And so before i head back off to the kitchen who`s gonna tell me that the Cemetery isnt a spooky place ? ( Apart from the strange Czech girl) …Take a look at a few pics before we get cooking.

So here`s the days gatherings for the dessert.I had constructed the finished dish on my way to collect the other bits and pieces from the local supermarket.So once all was sorted i headed back to my kitchen to put everything together into my xmassey Autumnal “Dessert from the local cemetery”.
Everything was washed thoroughly in water , then dried. I decided to poach the pears in a red wine and elderberry stock , sit those on caramelised clementines.Bake some 5 spice shortbread fingers and finish it all off with a Rosehip and Douglas fir pannacotta.The list of components for the dessert would be –
Poached pears
Caramelised clementines
Reduced cooking liquor from the pears
Rosehip syrup / Rosehip jelly
Douglas fir ( pine ) pannacotta
Elderberry sauce
5 spice shortbread
Garnishes of candied Rosehips , elderberries , Pineshoots and candied rosehips.
The Pears were all peeled leaving stalks intact.They were placed in a pan and a little Port , damson gin , sugar , Bay leaf , cinnamon , and one star anise were added.Half a bottle of red wine was poured over the pears and topped up with a little water to cover the fruit.A circle of greaseproof was placed on the pears and weighed down with a small plate.The pears were brought to the boil , immediately turned down to simmer and left like that for approximately 45 minutes until a knife could be inserted with no resistance.They were then left overnight in the liquid to cool.The colour was amazing when the pears were revealed next morning and they were carefully removed into a dish and covered.
The remaining poaching syrup was put through a fine sieve and then reduced slowly down until a nice highly flavoured sticky syrup remained.This was allowed to cool.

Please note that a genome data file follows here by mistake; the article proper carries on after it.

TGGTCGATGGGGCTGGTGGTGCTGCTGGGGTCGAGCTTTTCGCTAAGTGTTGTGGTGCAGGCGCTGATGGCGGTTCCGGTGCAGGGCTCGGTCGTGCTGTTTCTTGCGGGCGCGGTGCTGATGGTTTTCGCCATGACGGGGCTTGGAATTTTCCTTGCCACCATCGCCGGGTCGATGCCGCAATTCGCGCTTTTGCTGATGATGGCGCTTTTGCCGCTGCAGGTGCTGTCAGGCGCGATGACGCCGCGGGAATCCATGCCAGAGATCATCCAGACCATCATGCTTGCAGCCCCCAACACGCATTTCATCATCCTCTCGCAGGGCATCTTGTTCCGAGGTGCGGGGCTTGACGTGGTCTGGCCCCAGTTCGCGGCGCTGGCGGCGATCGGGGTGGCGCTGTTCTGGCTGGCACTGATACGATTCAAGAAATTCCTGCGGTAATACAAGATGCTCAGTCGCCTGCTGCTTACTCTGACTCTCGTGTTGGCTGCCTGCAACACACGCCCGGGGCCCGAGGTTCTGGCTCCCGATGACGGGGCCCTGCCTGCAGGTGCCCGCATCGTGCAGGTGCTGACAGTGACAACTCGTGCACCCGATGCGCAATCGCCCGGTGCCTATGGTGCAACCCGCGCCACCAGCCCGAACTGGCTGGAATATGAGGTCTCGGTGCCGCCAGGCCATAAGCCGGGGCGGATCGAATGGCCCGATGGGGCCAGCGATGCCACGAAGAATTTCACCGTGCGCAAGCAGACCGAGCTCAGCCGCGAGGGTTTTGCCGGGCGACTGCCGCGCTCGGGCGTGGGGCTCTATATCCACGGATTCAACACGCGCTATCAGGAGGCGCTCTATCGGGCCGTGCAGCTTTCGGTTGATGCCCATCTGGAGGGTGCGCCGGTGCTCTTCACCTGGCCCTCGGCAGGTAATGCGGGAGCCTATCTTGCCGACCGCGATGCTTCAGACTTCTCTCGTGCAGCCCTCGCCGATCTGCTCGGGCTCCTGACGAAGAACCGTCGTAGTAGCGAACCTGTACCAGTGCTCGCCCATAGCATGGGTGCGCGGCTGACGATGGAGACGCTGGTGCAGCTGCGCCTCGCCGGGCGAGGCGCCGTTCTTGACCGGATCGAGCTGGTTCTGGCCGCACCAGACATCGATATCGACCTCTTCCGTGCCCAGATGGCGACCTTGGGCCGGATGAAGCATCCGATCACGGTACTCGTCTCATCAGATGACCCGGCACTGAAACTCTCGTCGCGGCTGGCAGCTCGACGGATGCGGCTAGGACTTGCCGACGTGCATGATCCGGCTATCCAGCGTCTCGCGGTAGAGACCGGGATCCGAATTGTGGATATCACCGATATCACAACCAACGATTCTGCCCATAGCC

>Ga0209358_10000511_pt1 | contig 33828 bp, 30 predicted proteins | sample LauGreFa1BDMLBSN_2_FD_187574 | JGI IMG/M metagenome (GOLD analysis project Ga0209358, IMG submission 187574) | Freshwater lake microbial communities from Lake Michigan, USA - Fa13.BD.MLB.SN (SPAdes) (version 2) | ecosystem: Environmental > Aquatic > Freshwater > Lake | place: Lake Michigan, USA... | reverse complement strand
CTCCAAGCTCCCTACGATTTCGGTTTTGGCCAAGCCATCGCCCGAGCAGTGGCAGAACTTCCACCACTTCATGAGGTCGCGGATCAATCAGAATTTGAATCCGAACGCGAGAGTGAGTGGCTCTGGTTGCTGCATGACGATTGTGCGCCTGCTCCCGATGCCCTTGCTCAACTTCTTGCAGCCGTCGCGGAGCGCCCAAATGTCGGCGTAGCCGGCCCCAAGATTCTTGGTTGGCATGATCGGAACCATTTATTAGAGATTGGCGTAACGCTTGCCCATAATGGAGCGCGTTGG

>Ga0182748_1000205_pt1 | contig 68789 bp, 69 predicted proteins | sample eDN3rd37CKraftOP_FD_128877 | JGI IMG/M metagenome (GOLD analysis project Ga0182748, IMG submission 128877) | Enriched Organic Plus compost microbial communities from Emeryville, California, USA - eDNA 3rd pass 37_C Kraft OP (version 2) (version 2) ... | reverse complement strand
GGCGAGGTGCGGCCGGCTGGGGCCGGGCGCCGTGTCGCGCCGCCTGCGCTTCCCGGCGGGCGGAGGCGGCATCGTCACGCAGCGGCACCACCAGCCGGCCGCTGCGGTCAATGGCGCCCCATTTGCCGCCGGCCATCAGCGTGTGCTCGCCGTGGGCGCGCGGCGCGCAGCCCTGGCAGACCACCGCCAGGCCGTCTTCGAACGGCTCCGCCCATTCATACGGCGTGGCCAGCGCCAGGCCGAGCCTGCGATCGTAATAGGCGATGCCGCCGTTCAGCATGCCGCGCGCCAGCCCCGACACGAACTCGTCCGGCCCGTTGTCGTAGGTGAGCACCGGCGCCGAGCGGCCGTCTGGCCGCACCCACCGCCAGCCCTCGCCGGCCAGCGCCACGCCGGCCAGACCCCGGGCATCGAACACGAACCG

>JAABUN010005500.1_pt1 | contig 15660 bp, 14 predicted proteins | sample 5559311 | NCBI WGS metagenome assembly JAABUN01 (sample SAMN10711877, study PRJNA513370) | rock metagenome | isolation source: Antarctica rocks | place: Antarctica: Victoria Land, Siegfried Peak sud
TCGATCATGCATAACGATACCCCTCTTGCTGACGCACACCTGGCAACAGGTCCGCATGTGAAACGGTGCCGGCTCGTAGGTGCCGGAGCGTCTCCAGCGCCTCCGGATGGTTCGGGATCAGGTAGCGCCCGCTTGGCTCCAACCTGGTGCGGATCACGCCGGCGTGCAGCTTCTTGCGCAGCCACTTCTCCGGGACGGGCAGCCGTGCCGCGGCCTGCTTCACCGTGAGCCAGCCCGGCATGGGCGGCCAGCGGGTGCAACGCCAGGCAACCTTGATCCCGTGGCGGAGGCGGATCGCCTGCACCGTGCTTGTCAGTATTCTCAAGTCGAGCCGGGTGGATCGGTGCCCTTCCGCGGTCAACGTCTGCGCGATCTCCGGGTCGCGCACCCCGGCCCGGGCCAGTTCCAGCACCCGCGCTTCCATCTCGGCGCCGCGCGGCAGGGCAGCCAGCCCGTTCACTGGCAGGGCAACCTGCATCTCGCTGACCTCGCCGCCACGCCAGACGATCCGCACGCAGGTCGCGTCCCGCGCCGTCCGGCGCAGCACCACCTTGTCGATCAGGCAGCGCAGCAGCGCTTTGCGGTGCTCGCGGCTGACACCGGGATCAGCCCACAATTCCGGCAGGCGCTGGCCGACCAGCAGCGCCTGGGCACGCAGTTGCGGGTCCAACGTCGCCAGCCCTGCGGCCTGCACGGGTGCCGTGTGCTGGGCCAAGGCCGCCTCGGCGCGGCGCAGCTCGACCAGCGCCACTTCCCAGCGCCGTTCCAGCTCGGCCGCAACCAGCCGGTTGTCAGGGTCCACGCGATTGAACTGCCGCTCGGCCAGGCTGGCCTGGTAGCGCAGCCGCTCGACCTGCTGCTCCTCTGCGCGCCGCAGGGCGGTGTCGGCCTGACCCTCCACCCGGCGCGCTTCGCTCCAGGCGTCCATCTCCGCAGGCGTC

The shortbread is pretty straight forward to make , it`s just the traditional butter recipe but i also added some semolina for a better texture.Anyone wanting the recipe then please just ask.
The photos below just show the various stages in simple shortbread making.The dough is rolled out to just under a centimetre thickness.It`s then cut to size, in this recipe i decided to make shortbread fingers.
Just before it goes in the oven it needs a sprinkling of Demerera sugar.The shortbread is then  placed on a non stick baking mat and cooked at 190 deg for approx 15-20 mins.
Once removed from the oven the shortbread is dusted with caster sugar and  5- spice powder then allowed to cool on racks.
The finished shortbread can be cut to shapes or lengths once cooled.
The Rosehip syrup reducing down and the flavours concentrating.I took some of the syrup out at this stage and sweetened it with sugar to taste.I then added gelatine and carefully poured it into the small shot glasses which were set at angles in old egg boxes.Once cooled down these jellys were allowed to set in the fridge for a couple of hours to keep their shape when they were straightened up again.
Here the jellies have just come out of the fridge and are now ready for the pannacotta mixture to be poured in.
The cold Pannacotta mixture is carefully poured into the shot glasses and then replaced into the fridge to set for a few more hours or overnight before being topped with the Elderberry coulis.
Well here`s the finished dessert and i`m really pleased with the taste combinations of all the various components….very festive too , so it might be getting knocked up on xmas day this year.
As for the photography , once again Ive used 2 cameras.The first shot is with my £250 Fujifinepix S9600 and the shot below is with the £900 Canon EOS 350D…..Not a lot of difference really.Most of the fuji photo is very much in focus while the Canon lens and short depth of field threw the background into an effective blur.Some cookery books like Alinea have nearly all of the shots with blurred backgrounds.Others , such as “The fat duck cookbook” are mostly pin sharp everywhere.The Jury is still well and truly out on the Canon and the choice is still hanging over its future….I may get a decent lens and give it one last shot……Or make it a one way trip to the ebay cemetery.
Footnote – Any resemblance between Sarka and Sonia Partridge are purely coincidental. http://www.youtube.com/watch?v=skvOs6Yj7Nc
Advertisements

2 Comments Add yours

  1. Auldo says:

    Stunning cemetery shots man. Those products must have tasted great with the rich soil and all, haha.

  2. Sue Crilly says:

    Nothing wrong with visiting cemeteries – it is my main hobby and the Cemetery you have used is the New Road one in Whitehaven – I recognised the stones
    I call this activity “gravestoning”
    Nice to see you have used it to create a culinary masterpiece – again
    Regards

Leave a Reply

Fill in your details below or click an icon to log in:

WordPress.com Logo

You are commenting using your WordPress.com account. Log Out / Change )

Twitter picture

You are commenting using your Twitter account. Log Out / Change )

Facebook photo

You are commenting using your Facebook account. Log Out / Change )

Google+ photo

You are commenting using your Google+ account. Log Out / Change )

Connecting to %s